No Bloomberg in 2012

Hyper-popular mayor Michael Bloomberg (?-NY), dismisses idle speculation about his potential presidential ambitions:

No way, no how.

Remarkably, this probably won’t quiet chatter about the mayor: Bloomberg’s popularity, fortune, and generic leftward leanings make him the type of candidate that could, were he so inclined, mount something approximating a successful third-party challenge to the sitting president. And that, no matter how unlikely, is the stuff pundit dreams are made of.

For myself, though, engaging momentarily in this unlikely hypothetical, I question the mayor’s chances. Bloomberg is the rare liberal who states his positions boldly, and without hesitation. You just love banning unhealthy products, don’t you?, teased NPR’s Peter Sagal. Ask the audience if they like having three years added to their life expectancy, replied the ecstatic Mayor. This sentiment, and the intellectual courage underlying it, are both sorely lacking in the Obama administration, but we can reasonably question whether it would play outside of New York City. Similarly, the bizarre self-triangulation that Bloomberg has perfected during his two and a half terms in office works for the City, but it doesn’t make sense in a country where Republicans are not just more prominent, but consistently command more attention than their prominence (and their non-existent platform) deserves.

Conventional wisdom holds that the successful statesman should advance. A popular state representative becomes  a popular governor becomes a popular president. But competencies don’t always translate like that (just ask Sarah Palin). Bloomberg is a fantastic mayor, because he understands his city, and has spent a lifetime making it work for him. Could he do the same for the country? Probably, but not without a non-trivial learning curve. The mayoralty was made for Bloomberg, and him for it. When he’s finished his work here, we should let this Cincinnatus return to his palatial estate.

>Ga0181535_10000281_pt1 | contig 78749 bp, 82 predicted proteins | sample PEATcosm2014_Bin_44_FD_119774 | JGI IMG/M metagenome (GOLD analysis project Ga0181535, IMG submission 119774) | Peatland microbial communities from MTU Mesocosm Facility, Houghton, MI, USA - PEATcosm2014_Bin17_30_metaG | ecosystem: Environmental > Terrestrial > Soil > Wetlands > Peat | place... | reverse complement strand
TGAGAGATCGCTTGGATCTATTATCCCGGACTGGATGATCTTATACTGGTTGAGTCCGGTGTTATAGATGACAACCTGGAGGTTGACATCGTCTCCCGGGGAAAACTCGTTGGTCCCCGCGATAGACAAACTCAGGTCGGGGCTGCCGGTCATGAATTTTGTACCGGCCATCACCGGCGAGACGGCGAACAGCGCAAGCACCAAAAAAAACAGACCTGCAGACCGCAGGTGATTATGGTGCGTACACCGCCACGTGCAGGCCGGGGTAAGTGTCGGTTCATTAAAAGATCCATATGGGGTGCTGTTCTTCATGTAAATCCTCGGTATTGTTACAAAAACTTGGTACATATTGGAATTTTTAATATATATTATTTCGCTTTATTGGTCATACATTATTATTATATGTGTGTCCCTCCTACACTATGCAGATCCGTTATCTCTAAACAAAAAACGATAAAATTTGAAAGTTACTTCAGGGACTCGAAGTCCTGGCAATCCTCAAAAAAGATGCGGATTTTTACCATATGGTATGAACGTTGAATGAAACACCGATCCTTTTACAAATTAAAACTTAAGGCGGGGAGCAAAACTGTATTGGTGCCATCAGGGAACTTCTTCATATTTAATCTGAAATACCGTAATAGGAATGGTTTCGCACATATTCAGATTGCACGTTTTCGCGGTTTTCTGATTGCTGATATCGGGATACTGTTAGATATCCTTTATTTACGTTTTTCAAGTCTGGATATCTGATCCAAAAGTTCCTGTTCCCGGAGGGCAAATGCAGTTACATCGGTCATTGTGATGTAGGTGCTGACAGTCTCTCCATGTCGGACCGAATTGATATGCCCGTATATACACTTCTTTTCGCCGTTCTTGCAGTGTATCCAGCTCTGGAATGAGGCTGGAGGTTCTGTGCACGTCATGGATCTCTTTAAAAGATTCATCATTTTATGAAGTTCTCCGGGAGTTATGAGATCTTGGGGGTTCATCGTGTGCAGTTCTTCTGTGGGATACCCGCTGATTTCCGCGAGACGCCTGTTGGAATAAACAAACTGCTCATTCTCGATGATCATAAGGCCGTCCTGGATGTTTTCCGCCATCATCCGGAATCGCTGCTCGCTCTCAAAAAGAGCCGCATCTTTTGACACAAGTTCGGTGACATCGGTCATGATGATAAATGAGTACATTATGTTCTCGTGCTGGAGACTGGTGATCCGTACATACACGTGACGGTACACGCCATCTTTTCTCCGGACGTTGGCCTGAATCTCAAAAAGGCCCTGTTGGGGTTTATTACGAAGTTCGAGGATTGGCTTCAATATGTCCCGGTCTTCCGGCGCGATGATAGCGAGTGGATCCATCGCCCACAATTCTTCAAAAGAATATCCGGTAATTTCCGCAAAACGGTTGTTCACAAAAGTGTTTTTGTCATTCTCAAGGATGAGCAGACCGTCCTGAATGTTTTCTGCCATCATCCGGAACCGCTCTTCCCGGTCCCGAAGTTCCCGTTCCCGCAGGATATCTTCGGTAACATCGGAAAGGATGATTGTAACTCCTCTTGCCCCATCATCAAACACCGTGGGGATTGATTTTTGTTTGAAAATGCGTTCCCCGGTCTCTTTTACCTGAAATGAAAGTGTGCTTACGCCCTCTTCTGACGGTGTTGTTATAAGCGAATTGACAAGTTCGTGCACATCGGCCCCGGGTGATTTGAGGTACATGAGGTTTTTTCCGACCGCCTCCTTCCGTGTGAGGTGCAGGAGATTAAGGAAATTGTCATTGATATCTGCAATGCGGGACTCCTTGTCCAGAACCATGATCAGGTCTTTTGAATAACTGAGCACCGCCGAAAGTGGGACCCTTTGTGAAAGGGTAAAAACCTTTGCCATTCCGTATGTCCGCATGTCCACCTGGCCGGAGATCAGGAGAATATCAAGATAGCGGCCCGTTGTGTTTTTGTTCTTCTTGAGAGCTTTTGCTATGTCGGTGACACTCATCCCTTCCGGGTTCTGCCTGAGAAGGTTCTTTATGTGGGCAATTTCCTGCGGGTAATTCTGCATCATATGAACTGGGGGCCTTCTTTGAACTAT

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6 comments

  1. “Bloomberg is a fantastic mayor, because he understands his city, and has spent a lifetime making it work for him. Could he do the same for the country? Probably, but not without a non-trivial learning curve.”

    Seriously? You helped elect a President with no private industry experience, no executive experience, only 2 years into his first national office. You were clearly not troubled by any sort of ‘learnign curve’ in 2008 and to pretend it would matter to you in 2012 is just ludicrous.

  2. Haha, that old canard? Boring. He’s a smart guy and that’s what matters; and I humbly submit that he’s not an outlier among most first-term presidents. Contrast with W, who had private experience but failed at everything he ever did in that sector.

    And I wasn’t saying Bloomberg wouldn’t be qualified! I was saying the particular skills that make him an exceptional mayor wouldn’t translate with ease. You’re answering an argument I never made.

    1. But what I am saying is why even mention it? Certainly he has infinitely more executive experience that your smart but completely inexperienced President. You all decided experience wasn’t important in 2008 so it’s a silly point to make about Bloomberg.

  3. It was quite interesting that Bloomberg actually said something along the lines of “no way – I love my job, and I’ll stay on the remaining time of my term.” That term ends in November 2013, which would be an excellent time to start prepare for a run in the 2016 election. Granted, he’ll be around 70 then, but… well, Reagan.

    1. A 3rd party run is do-able but he may want to wait for the populist anger to peak. The question is whether that will be in 2012 or 2016.

  4. A 3rd party run is do-able but he may want to wait for the populist anger to peak. The question is whether that will be in 2012 or 2016.

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